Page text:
Family History, Personal Calling Prompt College Senior's Fight Against Alzheimer’s
Family history, compassion, a sense of moral obligation and an intense interest in the workings of the brain: these are the things that drove Caitlin McManus to intern at the Memory and Aging Program at Butler Hospital at the end of her senior year at Rhode Island College this past semester.
Thanks in part to that internship, the recent college grad now knows exactly what will come next for her: graduate studies in Psychology and a PhD in Neuropsychology in preparation for a career researching Alzheimer’s disease and dementia.
“Ever since I started at RIC in Psychology I’ve had it in the back of my mind that this is what I want to do,” McManus says.
I have a family history of Alzheimer’s disease on my father’s side and a long line of family members who‘ve had the disease. So I’ve seen first-hand how devastating the effects of it can be, not only on the patient but on family members as well. It’s made me feel a moral obligation to help fight this disease and it has given me a sense of purpose to help however I can.”
So when McManus had the opportunity to do an internship, she says the Memory and Aging Program was her first choice.
“I’d been keeping an eye on what the Memory and Aging Program was doing for a while, just out of interest and thought an internship would be the perfect opportunity to get involved. It was the first place I reached out to. I kind of went all in on it and was lucky enough to hear back right away.”
McManus began her Internship in January, working about 10 hours per week at the program. She spent much of her time assisting in the program’s outreach office and working with Butler’s Alzheimer’s Prevention Registry, a database of people who’ve indicated they’re interested in participating in research studies.
“I would reach out by email or phone to trial participants and potential participants to answer any questions and help them to enroll in the registry if they needed assistance,” McManus says. “I also did a lot of shadowing of the research staff, observing of cognitive testing and learning about the tools involved. I really wanted to be available to anyone who needed help, so I did a lot of everything, really.”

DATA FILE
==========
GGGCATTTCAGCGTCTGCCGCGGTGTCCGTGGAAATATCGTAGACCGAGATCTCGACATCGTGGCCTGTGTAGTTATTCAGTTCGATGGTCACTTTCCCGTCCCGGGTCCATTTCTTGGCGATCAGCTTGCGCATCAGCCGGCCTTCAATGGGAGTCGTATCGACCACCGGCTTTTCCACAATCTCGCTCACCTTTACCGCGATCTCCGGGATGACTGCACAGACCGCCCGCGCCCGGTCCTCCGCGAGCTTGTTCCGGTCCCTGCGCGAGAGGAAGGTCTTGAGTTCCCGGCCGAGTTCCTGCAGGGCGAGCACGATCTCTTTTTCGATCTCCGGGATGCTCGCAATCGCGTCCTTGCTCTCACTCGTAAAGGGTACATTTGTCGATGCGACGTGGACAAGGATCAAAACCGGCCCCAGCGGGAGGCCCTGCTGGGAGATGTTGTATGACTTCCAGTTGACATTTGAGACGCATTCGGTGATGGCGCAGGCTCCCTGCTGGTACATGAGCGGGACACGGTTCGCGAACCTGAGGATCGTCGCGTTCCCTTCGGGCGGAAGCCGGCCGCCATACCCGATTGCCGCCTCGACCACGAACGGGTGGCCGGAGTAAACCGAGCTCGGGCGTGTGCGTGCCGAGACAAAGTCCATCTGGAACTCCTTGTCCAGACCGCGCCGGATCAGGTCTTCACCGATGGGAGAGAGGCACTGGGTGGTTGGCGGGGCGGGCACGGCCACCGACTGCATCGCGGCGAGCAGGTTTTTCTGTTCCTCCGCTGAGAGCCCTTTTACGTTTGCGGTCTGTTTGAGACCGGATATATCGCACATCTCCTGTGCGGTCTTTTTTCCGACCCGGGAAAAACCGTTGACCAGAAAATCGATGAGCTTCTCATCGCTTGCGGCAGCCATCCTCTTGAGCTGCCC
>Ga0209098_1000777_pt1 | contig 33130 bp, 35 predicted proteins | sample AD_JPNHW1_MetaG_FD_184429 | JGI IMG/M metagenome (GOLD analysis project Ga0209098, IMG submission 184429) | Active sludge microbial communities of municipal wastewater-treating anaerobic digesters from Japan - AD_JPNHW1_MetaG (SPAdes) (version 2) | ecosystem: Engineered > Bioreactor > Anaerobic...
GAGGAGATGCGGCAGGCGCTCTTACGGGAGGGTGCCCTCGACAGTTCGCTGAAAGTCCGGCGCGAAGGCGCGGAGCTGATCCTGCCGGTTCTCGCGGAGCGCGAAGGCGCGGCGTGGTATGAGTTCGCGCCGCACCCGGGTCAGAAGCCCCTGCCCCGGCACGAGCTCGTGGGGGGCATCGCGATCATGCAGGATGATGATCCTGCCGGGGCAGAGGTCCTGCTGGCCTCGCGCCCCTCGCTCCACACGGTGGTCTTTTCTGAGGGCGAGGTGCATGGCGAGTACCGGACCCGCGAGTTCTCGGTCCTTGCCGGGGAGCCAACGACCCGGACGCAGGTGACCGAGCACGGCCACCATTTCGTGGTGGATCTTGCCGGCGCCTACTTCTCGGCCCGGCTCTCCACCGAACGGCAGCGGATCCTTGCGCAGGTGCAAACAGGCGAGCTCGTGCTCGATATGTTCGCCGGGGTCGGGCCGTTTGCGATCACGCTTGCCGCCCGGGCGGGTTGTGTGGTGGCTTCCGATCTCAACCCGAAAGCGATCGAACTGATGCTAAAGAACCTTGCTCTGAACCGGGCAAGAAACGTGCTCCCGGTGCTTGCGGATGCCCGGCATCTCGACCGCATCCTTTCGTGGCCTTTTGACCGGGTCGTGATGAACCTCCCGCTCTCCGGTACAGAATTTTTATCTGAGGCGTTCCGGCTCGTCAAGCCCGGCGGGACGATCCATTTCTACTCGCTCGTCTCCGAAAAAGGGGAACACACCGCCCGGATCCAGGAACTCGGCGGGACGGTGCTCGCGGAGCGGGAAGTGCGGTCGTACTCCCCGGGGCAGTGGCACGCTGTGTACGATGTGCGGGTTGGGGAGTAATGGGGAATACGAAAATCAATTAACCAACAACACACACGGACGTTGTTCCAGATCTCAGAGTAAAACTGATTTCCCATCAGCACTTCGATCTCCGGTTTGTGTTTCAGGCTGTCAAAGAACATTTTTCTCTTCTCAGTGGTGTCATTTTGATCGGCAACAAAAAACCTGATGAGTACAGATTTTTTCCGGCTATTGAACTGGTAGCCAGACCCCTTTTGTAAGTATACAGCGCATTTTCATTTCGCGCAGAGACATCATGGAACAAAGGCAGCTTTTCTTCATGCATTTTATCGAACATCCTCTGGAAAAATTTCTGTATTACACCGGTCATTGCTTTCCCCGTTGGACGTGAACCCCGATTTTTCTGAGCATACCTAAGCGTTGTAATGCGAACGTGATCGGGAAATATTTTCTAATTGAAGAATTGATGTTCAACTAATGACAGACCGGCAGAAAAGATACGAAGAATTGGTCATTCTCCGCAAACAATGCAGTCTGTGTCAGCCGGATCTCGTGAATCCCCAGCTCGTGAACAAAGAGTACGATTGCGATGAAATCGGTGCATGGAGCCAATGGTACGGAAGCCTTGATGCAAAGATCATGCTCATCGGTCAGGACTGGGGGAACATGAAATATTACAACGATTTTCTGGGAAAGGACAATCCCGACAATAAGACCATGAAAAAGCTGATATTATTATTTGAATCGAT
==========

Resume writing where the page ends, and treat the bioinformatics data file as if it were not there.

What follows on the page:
McManus says her internship was cut short due to the outbreak of COVID-19, but in the time that she spent at the program she says the thing that struck her most was how immediately welcoming the entire team was, to both her and to study participants and their families.
“They all made it so easy for me to just settle in and feel comfortable. It was just so clear that they wanted me to get as much as possible out of the experience. I couldn’t have asked for more support. Even though it was such a short amount of time, I really did get an immense amount of knowledge out of it; things I couldn’t have learned in a classroom,” McManus says.
“For a lot of people who have a family member who may be suffering from memory loss, it’s very easy to feel isolated and alone with that. It’s so important to know that there are all these people at the Memory and Aging Program, an entire team who understand those feelings,” she continued.
“They understand the experience and are more than willing to have a personal touch. They treat everybody as an individual. You’re not just a patient there, you’re a person who has individual thoughts and emotions about this and you’re not going to be alone, no matter what.”
McManus says she looks forward to returning to the program as a volunteer as soon as COVID-19 restrictions are lifted. She’ll begin her graduate studies in Psychology at RIC next year and looks forward to joining the fight against Alzheimer’s as a neuroscientist someday – maybe even at the Memory and Aging Program.
“I can absolutely see myself working there one day and would love to apply someday to be a research assistant,” she says. “But regardless, I’ll volunteer there as long as they’ll have me.”
To learn more about the Memory and Aging Program and how you can get involved, visit butler.org/memory.
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